7 Ways To Take Your Yoga Practice With You, No Matter Where You Go


My lifestyle doesn’t lend itself to regular anything. I’ve spent the last 18 months travelling in Asia, with no regular home, no yoga class around. It’s a way of life I love, and I’m so grateful to have seen a lot of the world in this way. But it’s also a lot of hard work (moving, packing, eating street food, moving, moving, moving), and it’s a lot of time away from home and loved ones. It’s hard to stay grounded, and it was something that was missing for me until I discovered yoga.

When I fell in love-at-first-down-dog with yoga, I knew I had to make this wonderful practice a part of my everyday life. But how to do that when I’m never home?

Here’s what I’ve learned since then — I hope it helps you reap the benefits of yoga wherever you find yourself.

1. Make your mat a little piece of home.

If your regular mat is on the heavy side, treat yourself to one of the many lightweight travel mats available, in a color you love. When you pitch up in your hotel or wherever you’re staying for the night, make unrolling it the first thing you do. Rearrange the furniture if need be (but put it back again when you leave — good karma towards the person remaking the room!) and create your sacred space. If your mat is sitting there ready, you’ll be much more inspired to sit on it, take Savasana, breathe, stretch and see what unfolds.

2. Download some classes.

If you’re relatively new to yoga, practicing alone can be daunting. Even if you have a confident self-practice, it’s sometimes nice to mix it up and get re-inspired by different teachers.

3. Don’t fall into the trap of thinking you have to do a full hour-plus practice or it’s not worth it.

It’s better to do 20 minutes every other day than a two-hour mega-session infrequently. Of course it’s great to do longer if you can, but anything is better than nothing, and frequency is key. Once I realized this, my practice blossomed.

4. Put your yoga clothes on.

Practicing asana-in-pajamas can be tempting when you’re alone, but you’ll get your legs tangled up, you’ll wish you had a sports bra on when you go upside-down and get a face full of boob (ok guys, you escape that one!), and putting the same gear on that you’d wear in class helps to get your head in the right space.

5. Live your yoga.

Coming to the mat is only one part of a yoga practice. Can you honor the yamas, such as non-violence and non-possessiveness, and niyamas, such as contentment and discipline, in your everyday life?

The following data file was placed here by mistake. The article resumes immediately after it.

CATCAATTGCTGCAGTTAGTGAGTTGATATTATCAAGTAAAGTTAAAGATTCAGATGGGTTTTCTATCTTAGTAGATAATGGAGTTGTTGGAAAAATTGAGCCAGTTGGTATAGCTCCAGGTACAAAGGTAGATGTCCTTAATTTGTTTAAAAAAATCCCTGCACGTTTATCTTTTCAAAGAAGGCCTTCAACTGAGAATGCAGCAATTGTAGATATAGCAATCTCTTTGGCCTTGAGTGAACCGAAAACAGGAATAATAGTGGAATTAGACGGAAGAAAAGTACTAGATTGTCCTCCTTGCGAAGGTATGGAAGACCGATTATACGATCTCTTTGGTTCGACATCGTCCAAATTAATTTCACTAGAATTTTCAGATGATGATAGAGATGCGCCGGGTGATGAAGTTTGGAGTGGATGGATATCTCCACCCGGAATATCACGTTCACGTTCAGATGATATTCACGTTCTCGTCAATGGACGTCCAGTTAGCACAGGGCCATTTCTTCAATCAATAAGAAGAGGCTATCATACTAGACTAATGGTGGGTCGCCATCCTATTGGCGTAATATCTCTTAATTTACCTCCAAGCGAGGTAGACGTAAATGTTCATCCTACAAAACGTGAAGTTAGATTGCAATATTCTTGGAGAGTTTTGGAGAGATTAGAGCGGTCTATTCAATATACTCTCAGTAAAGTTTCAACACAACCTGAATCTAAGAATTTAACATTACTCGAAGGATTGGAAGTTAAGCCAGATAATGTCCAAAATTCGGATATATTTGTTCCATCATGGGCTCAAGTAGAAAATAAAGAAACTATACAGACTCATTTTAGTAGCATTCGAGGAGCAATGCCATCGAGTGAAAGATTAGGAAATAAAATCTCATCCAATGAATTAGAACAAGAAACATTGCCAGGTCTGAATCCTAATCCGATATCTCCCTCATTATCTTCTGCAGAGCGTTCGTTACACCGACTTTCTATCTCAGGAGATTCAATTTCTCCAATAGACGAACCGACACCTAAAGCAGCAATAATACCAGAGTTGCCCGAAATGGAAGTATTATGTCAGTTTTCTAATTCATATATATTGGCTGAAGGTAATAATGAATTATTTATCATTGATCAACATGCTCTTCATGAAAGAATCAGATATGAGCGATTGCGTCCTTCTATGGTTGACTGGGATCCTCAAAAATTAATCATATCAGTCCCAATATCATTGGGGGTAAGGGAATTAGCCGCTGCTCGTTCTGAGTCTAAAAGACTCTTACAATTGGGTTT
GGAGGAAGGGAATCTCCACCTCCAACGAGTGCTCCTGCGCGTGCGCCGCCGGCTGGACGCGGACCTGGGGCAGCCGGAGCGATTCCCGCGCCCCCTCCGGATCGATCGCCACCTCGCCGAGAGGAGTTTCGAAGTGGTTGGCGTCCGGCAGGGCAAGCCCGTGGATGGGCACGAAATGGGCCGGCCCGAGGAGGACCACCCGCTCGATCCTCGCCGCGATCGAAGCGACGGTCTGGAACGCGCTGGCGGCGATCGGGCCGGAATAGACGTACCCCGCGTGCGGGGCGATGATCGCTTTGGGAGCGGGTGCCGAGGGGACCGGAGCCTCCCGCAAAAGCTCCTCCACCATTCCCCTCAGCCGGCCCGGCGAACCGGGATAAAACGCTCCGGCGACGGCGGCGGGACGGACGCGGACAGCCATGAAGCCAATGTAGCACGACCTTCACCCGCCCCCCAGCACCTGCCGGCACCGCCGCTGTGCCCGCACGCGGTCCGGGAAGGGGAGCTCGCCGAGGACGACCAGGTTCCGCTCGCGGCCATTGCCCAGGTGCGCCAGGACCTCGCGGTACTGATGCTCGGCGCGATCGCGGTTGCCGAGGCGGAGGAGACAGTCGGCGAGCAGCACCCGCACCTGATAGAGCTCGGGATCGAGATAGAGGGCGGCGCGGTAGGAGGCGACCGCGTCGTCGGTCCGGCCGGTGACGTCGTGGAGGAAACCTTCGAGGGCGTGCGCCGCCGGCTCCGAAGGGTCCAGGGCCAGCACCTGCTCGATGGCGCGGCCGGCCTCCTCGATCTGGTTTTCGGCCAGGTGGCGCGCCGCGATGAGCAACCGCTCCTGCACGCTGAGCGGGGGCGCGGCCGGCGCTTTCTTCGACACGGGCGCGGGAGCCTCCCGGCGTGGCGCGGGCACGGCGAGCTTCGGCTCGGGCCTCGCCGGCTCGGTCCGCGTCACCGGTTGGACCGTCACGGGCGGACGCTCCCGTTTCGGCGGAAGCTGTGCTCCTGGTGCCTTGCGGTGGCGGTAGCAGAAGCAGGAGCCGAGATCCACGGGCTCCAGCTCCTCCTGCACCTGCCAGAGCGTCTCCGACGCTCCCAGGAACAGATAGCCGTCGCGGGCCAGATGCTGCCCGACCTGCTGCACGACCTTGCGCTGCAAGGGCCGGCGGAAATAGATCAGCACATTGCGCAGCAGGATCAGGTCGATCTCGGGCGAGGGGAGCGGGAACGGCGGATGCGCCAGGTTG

6. Meditate.

So now you have that little piece of home right there when you wake up in the morning, why not sit on it before you do anything else, and take 10 deep, full breaths to start the day? Or download a meditation timer app and get the habit of starting the day with a few minutes just observing the flow of your breath?

And at night, why not lie back on that mat, maybe take your legs up the wall to soothe tired feet, and follow a guided meditation? There are lots of podcasts and YouTube guided relaxations of many different lengths available, and it’s a wonderful way to aid restful sleep.

7. Don’t freak out if you’re not in the mood.

Some days you’re just not going to be feeling it, and that’s OK. Just lie on your mat and simply take a few minutes blissful Savasana. But then maybe, just maybe, you’ll hug your knees into your chest and have a little roll around to massage your spine. Take a gentle twist, dropping your knees to each side. Ooh, feels pretty good actually. Maybe I’ll just do a few minutes…



Publié par Sophie Foucher

Lives between Europe and exotic places, here is my story: I worked as a fashion Buyer for 10 years in Paris and get the chance to travel a lot during fashion weeks and experienced to live abroad. At 30 I changed my life and relocated in Hong Kong, where in parallel of my work I was studying Yoga and Ayurveda from short trips to Bali. Influenced by my teachers, peers, environment and my travels… I felt unstoppable and this year gap changed my life. First, I attended in Wat Phrathat Doi Suthep Monastery my first Vipassana course – the 21 days of silent meditation in 2013. I did an Ashtanga 200-YTT in India in 2013, I stayed under the guidance of certified Ashtanga teachers of KP Jois as Prem Carlisi, Damien de Bastier, BNS Iyengar till now. Completed an Ayurvedic course with Deepak Chopra, M.D., F.A.C.P in his foundation of Ayurveda and also with Dr Ramesh Kumar from the University of Ayurveda in Mysore – India. Completed a Dietary Course called ‘Food is your best medecine’ with the Dr. Veronica Waks M.D., N.D. which is about planning a food plan who works the best with different type of people. More recently in 2018, she stayed under the guidance of well known Ayurvedic author Janesh Vaidya in his center in Kerala to be trained as a Yoga Therapist and integrating Yoga-Ayurvedic program that she is able to teach now. « My experiences make me understand that the key component for health and wellness is traveling into a healing environment, as it is an extraordinary step into the process of self-discovering and how to transform our life with new habits and then sustain this lifestyle for our own health ».  That’s why I choose to use my yoga retreats to guide others for self-discovery and adopting a spiritual practice into their life “Sadhana” and all tools that has benefited me. You can visit my website : www.vitaminesea.org

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